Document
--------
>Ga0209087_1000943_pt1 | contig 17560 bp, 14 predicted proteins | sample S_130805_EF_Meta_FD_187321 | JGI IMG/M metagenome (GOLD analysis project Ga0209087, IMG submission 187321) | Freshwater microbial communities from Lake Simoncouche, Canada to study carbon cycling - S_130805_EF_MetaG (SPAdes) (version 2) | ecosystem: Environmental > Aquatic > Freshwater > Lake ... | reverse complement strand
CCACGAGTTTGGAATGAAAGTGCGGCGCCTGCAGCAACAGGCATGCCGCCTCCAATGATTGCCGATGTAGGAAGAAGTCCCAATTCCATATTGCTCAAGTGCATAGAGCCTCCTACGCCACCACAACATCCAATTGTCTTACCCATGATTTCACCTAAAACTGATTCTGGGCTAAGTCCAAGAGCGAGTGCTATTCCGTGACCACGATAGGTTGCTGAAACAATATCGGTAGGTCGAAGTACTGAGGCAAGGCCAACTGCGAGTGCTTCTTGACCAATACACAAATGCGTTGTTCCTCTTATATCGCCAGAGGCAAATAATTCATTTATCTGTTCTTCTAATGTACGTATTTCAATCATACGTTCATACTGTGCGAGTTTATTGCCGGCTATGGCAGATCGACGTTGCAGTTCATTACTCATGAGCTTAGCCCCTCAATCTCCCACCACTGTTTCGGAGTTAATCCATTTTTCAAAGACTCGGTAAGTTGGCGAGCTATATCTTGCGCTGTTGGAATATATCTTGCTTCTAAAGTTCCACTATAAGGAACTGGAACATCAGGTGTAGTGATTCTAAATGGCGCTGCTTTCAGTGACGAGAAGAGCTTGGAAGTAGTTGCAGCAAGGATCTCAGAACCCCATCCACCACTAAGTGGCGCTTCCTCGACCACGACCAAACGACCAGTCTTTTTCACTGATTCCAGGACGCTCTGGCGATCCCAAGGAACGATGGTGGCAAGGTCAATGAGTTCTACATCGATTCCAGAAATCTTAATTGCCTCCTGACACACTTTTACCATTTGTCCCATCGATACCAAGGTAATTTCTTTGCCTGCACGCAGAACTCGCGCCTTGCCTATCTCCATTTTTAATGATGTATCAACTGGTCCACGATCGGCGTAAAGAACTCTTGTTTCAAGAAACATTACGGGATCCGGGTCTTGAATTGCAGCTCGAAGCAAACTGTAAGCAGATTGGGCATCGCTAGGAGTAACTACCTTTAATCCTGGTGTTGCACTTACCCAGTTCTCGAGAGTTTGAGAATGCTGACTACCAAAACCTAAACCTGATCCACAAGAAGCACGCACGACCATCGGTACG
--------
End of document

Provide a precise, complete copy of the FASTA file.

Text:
>Ga0209087_1000943_pt1 | contig 17560 bp, 14 predicted proteins | sample S_130805_EF_Meta_FD_187321 | JGI IMG/M metagenome (GOLD analysis project Ga0209087, IMG submission 187321) | Freshwater microbial communities from Lake Simoncouche, Canada to study carbon cycling - S_130805_EF_MetaG (SPAdes) (version 2) | ecosystem: Environmental > Aquatic > Freshwater > Lake ... | reverse complement strand
CCACGAGTTTGGAATGAAAGTGCGGCGCCTGCAGCAACAGGCATGCCGCCTCCAATGATTGCCGATGTAGGAAGAAGTCCCAATTCCATATTGCTCAAGTGCATAGAGCCTCCTACGCCACCACAACATCCAATTGTCTTACCCATGATTTCACCTAAAACTGATTCTGGGCTAAGTCCAAGAGCGAGTGCTATTCCGTGACCACGATAGGTTGCTGAAACAATATCGGTAGGTCGAAGTACTGAGGCAAGGCCAACTGCGAGTGCTTCTTGACCAATACACAAATGCGTTGTTCCTCTTATATCGCCAGAGGCAAATAATTCATTTATCTGTTCTTCTAATGTACGTATTTCAATCATACGTTCATACTGTGCGAGTTTATTGCCGGCTATGGCAGATCGACGTTGCAGTTCATTACTCATGAGCTTAGCCCCTCAATCTCCCACCACTGTTTCGGAGTTAATCCATTTTTCAAAGACTCGGTAAGTTGGCGAGCTATATCTTGCGCTGTTGGAATATATCTTGCTTCTAAAGTTCCACTATAAGGAACTGGAACATCAGGTGTAGTGATTCTAAATGGCGCTGCTTTCAGTGACGAGAAGAGCTTGGAAGTAGTTGCAGCAAGGATCTCAGAACCCCATCCACCACTAAGTGGCGCTTCCTCGACCACGACCAAACGACCAGTCTTTTTCACTGATTCCAGGACGCTCTGGCGATCCCAAGGAACGATGGTGGCAAGGTCAATGAGTTCTACATCGATTCCAGAAATCTTAATTGCCTCCTGACACACTTTTACCATTTGTCCCATCGATACCAAGGTAATTTCTTTGCCTGCACGCAGAACTCGCGCCTTGCCTATCTCCATTTTTAATGATGTATCAACTGGTCCACGATCGGCGTAAAGAACTCTTGTTTCAAGAAACATTACGGGATCCGGGTCTTGAATTGCAGCTCGAAGCAAACTGTAAGCAGATTGGGCATCGCTAGGAGTAACTACCTTTAATCCTGGTGTTGCACTTACCCAGTTCTCGAGAGTTTGAGAATGCTGACTACCAAAACCTAAACCTGATCCACAAGAAGCACGCACGACCATCGGTACG